Who you calling squishy?
One of the candidates in the race to succeed Democratic Gov. Phil Bredesen next year is doing some serious bad-mouthing.
GOP Congressman Zach Wamp was down Memphis way last week, and perhaps to show his allegiance to the NRA, wound up taking shots at everybody. He told The Memphis Flyer that he wasn't sure how long Shelby County District Attorney Bill Gibbons or Lt. Gov. Ron Ramsey would stay in the gubernatorial race.
“Wamp…vowed to stay in ‘whether Ramsey stays in and whether Gibbons stays in’ or whether the GOP primary is ‘a two-man race, a three-man race, or a four-man race,’ ” the Flyer wrote.
Translation: "I think I'm kicking your butt, so you might as well quit."
Wamp then played the populist and called the door-to-door campaigning of Knoxville Mayor Bill Haslam, his chief Republican primary challenger, a "Tom Ingram stunt. It's trying to make a rich guy look like a regular person." As if taking a final kill shot, Wamp also characterized Haslam as an "empty suit."
All of which led to one curious statement to the Flyer in which Wamp parroted, almost verbatim, the values of the conservative Web site Red State, which recently endorsed him: “The last thing we need is any more squishy moderates in the state of Tennessee,” he said.
The Red State piece Wamp was mirroring bad-mouthed the work of widely beloved former U.S. Sen. Howard Baker — who at one point also served as President Ronald Reagan's chief of staff — and current Sens. Lamar Alexander and Bob Corker. All of them are moderate Republicans, and they are three of the most popular elected officials ever to hold office in the Volunteer State.
“Howard Baker was conservative, but in a ‘compromise his mother to advance his goal’ sort of way,” Red State wrote in its grammatically challenged piece titled, “A Rocky Top for Conservatives in Tennessee.”
Red State continued, “Arguably, Lamar Alexander is even worse, refusing to do anything that does not advance bipartisanship.” And Bob Corker apparently has the temerity, according to Red State, to “compromise on big and small issues.”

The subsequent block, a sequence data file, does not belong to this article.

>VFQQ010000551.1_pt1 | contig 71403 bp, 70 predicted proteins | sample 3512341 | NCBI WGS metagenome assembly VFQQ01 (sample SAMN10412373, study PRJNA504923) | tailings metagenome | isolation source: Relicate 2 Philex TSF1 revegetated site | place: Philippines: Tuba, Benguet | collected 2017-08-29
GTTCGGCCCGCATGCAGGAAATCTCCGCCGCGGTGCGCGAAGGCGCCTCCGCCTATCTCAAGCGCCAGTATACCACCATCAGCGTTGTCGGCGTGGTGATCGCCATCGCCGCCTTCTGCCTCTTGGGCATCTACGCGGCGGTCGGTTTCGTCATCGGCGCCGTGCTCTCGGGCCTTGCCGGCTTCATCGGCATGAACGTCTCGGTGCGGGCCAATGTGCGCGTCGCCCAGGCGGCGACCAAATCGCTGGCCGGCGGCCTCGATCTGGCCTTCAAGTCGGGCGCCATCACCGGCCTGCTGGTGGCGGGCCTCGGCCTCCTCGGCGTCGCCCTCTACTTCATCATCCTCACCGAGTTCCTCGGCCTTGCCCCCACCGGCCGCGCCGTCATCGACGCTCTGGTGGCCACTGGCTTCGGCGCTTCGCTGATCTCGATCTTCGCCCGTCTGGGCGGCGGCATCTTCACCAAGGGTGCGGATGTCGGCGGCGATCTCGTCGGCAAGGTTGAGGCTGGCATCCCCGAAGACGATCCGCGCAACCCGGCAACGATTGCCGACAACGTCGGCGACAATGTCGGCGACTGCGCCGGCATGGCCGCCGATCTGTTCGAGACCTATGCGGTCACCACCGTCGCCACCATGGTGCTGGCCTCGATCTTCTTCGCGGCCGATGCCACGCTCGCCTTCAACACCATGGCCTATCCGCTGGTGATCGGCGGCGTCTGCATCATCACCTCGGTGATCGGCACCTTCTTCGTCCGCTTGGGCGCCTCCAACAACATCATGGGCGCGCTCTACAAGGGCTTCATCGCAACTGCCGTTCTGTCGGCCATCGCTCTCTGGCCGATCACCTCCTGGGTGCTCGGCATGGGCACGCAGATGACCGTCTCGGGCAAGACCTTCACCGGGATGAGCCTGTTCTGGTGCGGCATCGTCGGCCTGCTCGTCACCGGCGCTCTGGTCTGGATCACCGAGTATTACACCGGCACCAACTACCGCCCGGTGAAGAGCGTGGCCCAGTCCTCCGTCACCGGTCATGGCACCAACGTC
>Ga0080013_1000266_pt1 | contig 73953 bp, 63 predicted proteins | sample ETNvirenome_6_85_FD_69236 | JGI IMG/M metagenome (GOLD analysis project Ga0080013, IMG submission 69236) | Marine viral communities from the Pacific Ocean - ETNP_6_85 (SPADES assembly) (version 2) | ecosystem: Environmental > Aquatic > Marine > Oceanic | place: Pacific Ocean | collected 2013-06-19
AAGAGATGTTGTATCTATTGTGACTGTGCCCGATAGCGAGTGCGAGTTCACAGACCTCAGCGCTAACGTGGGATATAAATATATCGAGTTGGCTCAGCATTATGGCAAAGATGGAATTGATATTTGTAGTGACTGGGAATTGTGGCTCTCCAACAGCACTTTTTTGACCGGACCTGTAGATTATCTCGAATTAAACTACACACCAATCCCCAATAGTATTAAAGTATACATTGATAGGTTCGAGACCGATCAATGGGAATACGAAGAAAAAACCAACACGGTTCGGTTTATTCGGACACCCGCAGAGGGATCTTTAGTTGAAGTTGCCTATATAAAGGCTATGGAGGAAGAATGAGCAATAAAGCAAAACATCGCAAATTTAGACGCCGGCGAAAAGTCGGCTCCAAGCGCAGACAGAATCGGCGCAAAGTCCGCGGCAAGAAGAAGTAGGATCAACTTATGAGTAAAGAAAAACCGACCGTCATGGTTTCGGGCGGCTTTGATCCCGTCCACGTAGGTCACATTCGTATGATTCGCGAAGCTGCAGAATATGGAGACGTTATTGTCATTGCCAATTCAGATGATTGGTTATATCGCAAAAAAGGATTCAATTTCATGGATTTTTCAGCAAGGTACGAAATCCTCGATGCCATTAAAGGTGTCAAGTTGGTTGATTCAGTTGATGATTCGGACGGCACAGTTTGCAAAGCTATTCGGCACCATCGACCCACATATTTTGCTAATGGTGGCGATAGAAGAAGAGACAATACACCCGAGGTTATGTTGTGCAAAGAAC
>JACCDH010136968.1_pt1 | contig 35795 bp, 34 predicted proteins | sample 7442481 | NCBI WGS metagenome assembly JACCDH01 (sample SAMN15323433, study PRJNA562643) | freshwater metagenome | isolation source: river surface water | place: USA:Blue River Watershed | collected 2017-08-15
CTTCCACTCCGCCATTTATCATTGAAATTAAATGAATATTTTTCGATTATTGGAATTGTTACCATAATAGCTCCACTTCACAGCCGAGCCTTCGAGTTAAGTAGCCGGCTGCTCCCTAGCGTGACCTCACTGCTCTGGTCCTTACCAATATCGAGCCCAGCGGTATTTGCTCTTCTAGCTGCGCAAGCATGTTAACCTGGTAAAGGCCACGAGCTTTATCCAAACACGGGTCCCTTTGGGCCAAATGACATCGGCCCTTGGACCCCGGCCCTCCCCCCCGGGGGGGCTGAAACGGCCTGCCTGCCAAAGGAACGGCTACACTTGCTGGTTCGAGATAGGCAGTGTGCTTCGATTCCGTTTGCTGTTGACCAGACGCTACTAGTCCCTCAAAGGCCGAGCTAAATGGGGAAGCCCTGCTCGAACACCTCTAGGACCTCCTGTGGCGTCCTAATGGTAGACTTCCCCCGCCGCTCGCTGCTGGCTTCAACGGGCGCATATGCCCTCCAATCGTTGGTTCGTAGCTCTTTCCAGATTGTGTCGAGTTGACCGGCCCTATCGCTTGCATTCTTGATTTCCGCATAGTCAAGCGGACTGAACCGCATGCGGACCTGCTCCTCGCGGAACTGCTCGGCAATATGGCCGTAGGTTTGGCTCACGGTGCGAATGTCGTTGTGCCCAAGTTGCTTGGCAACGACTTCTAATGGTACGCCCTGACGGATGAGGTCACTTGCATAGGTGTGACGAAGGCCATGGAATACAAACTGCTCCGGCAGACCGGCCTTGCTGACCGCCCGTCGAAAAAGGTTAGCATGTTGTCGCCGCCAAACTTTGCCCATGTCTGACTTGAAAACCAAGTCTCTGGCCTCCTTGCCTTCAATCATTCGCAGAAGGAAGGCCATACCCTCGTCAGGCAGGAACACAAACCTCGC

Oh, the humanity. Rex thinks Wamp won’t soon be getting dinner invitations from these "squishy moderates.”
Will Hollywood say, "call me"?
Rex was recently thumbing through his copy of the Hollywood Reporter and stumbled upon the news that Harold Ford Jr. was up for the job as head of the Motion Picture Association of America.
For the last five years, former Kansas congressman and agriculture secretary Dan Glickman has held the post, and for nearly 40 years before that, Jack Valenti was the organization’s chairman. Needless to say, it is one of more plum lobbying gigs in the land.
Ford, who was attacked during his U.S. Senate campaign for having Hollywood connections, is said to be lobbying the movie studio chiefs who control who winds up in the job. Rex asked one Ford insider about the former congressman/current media darling’s chances, and he said, "He told me he wasn't interested, which to me meant he really wants it."
The chiefs at Walt Disney, Columbia Pictures, Paramount Pictures, 20th Century Fox, Universal Studios and Warner Brothers control what happens in the next scene.
Other possible contenders for the gig include California Gov. Arnold Schwarzenegger, Universal Music lobbyist Matt Gerson, Rep. Howard Berman (D-Calif.), Disney’s Richard Bates, MPAA COO Bob Pisano and MPAA federal affairs chief Michael O'Leary.
There is no word about whether Ford will try to sway the vote with a reception at the Playboy Mansion.
A taxing situation
Like most everyone else, Rex is mesmerized by the dramatic displays and booming noise of fireworks.
But he wants there to be a genuine cause for celebration — Fourth of July, New Year’s Eve, a Titans victory, maybe even the absence of a line at the Pancake Pantry. (That last one, incidentally, seems more likely than a football win.)
There was in fact such a sky-filled display downtown recently, and it had a whole side of town wondering what was going on. Why on earth would there be such merrymaking on a random Wednesday night? Church night, no less.
Rex wasn't the only one perplexed at the more than 10 minutes of booming. On the East Nashville Listserv, a thread titled "Anybody else sick of the loud music in Edgefield?" was met with comments like, "I was just thinking the same friggin' thing! What's going on? Is there some kind of concert at LP field?"
Apparently, dogs were barking, babies were crying, and the noise could be heard in Inglewood.
It turns out that the loud music and pyrotechnics were for a private Riverfront event for H&R Block, the tax people.
“You got people” alright. Really annoyed people.